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01-04-2011 | Uitgave 3/2011

Journal of Abnormal Child Psychology 3/2011

The Academic Experience of Male High School Students with ADHD

Journal of Abnormal Child Psychology > Uitgave 3/2011
Kristine M. Kent, William E. Pelham Jr., Brooke S. G. Molina, Margaret H. Sibley, Daniel A. Waschbusch, Jihnhee Yu, Elizabeth M. Gnagy, Aparajita Biswas, Dara E. Babinski, Kathryn M. Karch
Belangrijke opmerkingen
This study was supported by grant AA11873 from the National Institute of Alcohol Abuse and Alcoholism. Research was also supported in part by AA00202, AA08746, AA12342, AA0626, and grants from the National Institute on Drug Abuse (DA12414, DA05605, F31 DA017546), the National Institute on Mental Health (MH12010, MH4815, MH47390, MH45576, MH50467, MH53554, MH069614), the National Institute of Environmental Health Sciences (ES0515-08), and Institute of Education Sciences (IESLO3000665A, IESR324B060045).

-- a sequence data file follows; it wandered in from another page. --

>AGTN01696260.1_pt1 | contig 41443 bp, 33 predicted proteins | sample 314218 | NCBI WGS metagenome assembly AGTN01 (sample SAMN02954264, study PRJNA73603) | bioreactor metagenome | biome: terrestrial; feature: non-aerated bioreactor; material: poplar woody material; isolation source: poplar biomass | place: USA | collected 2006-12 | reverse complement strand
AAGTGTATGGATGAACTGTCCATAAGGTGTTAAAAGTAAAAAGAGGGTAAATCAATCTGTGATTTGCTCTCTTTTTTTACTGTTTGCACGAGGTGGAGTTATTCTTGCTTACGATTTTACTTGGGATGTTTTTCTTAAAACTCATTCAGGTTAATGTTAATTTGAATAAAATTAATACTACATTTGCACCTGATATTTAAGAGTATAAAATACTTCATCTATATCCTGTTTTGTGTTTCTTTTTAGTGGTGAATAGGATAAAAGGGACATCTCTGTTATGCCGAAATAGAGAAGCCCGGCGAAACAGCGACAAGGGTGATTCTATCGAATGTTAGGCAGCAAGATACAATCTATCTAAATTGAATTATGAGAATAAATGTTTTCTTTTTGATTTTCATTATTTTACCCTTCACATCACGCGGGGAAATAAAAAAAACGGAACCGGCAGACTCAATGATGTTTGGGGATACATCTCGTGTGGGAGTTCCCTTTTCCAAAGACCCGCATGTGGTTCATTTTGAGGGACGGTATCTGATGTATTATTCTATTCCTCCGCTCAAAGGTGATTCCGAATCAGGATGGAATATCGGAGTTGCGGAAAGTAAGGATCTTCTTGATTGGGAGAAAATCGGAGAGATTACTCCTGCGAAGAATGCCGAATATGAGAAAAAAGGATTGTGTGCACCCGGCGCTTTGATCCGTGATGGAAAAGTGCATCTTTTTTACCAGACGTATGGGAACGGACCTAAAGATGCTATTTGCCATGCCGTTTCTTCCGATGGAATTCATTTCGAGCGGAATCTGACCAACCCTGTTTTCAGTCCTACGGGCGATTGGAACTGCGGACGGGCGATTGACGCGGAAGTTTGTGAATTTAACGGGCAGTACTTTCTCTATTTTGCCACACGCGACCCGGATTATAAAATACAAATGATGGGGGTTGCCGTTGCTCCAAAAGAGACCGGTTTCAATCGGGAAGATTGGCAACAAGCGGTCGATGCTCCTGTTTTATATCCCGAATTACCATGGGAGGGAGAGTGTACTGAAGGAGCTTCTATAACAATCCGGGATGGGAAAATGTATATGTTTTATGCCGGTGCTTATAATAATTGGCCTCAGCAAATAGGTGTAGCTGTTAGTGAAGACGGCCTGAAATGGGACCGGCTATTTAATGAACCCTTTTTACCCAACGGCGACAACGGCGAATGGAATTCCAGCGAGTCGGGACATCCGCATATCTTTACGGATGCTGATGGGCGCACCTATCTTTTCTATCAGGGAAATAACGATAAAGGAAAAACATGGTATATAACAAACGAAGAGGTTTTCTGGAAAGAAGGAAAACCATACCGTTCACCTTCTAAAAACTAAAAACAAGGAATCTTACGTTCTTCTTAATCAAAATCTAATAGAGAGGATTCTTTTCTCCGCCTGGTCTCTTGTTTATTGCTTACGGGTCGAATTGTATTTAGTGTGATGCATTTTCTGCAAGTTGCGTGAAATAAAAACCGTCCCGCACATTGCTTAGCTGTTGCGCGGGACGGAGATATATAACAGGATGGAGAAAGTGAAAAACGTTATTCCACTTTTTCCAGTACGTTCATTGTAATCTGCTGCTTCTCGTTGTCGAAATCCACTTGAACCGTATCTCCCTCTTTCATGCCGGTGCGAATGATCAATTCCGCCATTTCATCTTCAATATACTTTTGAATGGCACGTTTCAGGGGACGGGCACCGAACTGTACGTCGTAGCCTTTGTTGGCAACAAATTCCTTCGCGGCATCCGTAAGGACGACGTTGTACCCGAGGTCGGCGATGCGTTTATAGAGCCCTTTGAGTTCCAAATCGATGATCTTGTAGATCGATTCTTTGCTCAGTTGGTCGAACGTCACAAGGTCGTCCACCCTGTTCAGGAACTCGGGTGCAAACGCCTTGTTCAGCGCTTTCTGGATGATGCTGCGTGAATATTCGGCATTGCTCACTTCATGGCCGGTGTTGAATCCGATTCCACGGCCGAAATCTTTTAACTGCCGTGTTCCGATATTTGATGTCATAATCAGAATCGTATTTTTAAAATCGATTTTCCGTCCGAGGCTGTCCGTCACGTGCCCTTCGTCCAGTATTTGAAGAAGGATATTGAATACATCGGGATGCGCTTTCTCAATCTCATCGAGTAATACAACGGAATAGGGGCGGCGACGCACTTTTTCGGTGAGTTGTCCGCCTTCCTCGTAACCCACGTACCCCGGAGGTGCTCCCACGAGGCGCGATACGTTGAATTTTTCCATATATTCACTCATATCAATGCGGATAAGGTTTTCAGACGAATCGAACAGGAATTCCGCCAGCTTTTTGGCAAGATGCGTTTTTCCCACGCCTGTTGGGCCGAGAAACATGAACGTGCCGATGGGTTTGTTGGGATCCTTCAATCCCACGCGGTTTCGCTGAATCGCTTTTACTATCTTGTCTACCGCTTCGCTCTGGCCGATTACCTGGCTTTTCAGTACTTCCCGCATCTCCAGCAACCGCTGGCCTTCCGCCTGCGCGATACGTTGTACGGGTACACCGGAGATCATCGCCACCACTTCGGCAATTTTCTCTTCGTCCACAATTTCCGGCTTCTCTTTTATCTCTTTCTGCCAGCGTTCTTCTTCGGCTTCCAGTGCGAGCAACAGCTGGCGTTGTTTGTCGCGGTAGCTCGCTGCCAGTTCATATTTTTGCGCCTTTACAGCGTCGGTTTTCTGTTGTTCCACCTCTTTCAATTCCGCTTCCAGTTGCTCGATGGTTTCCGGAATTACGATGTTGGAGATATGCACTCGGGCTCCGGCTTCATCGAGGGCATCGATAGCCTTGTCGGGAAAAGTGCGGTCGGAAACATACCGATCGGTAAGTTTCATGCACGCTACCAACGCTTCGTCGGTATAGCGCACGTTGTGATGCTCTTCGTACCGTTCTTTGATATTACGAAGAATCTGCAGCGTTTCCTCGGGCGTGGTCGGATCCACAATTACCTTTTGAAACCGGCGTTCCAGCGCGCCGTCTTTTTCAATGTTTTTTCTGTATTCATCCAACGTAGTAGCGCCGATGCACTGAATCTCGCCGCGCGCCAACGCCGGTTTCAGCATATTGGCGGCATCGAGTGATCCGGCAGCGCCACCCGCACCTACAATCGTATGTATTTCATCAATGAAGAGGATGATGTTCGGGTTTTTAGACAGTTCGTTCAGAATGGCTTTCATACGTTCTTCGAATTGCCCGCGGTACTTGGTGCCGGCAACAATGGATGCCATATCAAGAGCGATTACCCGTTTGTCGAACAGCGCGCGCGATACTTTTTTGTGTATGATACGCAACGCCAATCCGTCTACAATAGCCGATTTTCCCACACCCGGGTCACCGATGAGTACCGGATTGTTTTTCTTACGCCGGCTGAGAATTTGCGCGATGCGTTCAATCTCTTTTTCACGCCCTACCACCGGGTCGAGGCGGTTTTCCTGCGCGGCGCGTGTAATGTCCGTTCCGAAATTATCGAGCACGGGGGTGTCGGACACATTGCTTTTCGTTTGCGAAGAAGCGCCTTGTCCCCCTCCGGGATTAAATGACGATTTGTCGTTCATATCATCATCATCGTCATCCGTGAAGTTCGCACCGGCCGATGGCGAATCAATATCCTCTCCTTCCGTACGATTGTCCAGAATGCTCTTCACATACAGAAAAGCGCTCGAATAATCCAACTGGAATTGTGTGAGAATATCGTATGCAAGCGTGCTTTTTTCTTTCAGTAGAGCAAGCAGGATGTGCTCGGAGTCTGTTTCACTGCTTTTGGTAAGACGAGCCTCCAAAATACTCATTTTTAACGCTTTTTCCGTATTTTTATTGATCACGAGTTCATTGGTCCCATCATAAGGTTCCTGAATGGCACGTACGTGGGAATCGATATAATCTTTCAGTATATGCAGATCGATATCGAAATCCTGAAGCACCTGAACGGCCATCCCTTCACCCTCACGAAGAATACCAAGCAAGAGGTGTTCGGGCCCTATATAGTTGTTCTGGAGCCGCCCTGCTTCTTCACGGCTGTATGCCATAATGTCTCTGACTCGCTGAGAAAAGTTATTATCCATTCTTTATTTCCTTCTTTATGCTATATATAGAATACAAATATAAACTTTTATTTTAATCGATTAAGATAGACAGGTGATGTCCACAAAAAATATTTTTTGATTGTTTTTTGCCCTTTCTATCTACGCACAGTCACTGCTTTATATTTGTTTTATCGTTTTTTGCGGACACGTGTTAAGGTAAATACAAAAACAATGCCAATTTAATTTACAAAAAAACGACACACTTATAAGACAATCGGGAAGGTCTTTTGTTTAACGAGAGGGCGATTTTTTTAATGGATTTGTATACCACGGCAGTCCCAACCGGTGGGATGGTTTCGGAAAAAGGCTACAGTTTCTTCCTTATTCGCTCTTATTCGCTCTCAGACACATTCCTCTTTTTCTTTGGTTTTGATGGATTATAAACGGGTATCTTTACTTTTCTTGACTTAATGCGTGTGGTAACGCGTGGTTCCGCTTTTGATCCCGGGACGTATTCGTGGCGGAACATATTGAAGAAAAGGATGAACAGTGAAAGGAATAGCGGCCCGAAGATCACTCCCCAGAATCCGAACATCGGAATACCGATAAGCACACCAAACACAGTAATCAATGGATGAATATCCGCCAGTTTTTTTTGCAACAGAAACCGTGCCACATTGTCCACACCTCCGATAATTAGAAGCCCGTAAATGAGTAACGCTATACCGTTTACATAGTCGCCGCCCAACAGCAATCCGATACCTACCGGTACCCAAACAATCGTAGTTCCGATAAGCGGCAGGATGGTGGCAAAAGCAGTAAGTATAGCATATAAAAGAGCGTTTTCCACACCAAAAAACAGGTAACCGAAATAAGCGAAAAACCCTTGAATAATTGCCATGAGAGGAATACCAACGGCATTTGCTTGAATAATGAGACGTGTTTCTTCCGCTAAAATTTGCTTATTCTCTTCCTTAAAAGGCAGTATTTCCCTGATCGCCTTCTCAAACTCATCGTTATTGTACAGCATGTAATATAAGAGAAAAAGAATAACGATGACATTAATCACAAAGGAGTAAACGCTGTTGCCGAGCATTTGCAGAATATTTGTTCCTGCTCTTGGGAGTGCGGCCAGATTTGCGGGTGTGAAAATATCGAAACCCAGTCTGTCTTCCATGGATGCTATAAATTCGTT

This study compared the high school academic experience of adolescents with and without childhood ADHD using data from the Pittsburgh ADHD Longitudinal Study (PALS). Participants were 326 males with childhood ADHD and 213 demographically similar males without ADHD who were recruited at the start of the follow-up study. Data were collected yearly from parents, teachers and schools. The current study used assessment points at which the participants were currently in or had recently completed grades 9, 10, 11, and 12. Results indicated that adolescents with ADHD experienced significant academic impairment in high school relative to comparison adolescents, including lower overall and main academic subject grade point averages (GPA), lower levels of class placement (e.g. remedial vs. honors), and higher rates of course failure. In addition, teacher reports indicated that adolescents with ADHD completed and turned in a significantly lower percentage of assignments and were significantly less likely to be working up to their potential. Adolescents with ADHD were also significantly more likely to be absent or tardy during the academic year, and they were over eight times more likely than adolescents without ADHD to drop out of high school. These findings demonstrate that children with ADHD continue to experience severe academic impairment into high school.

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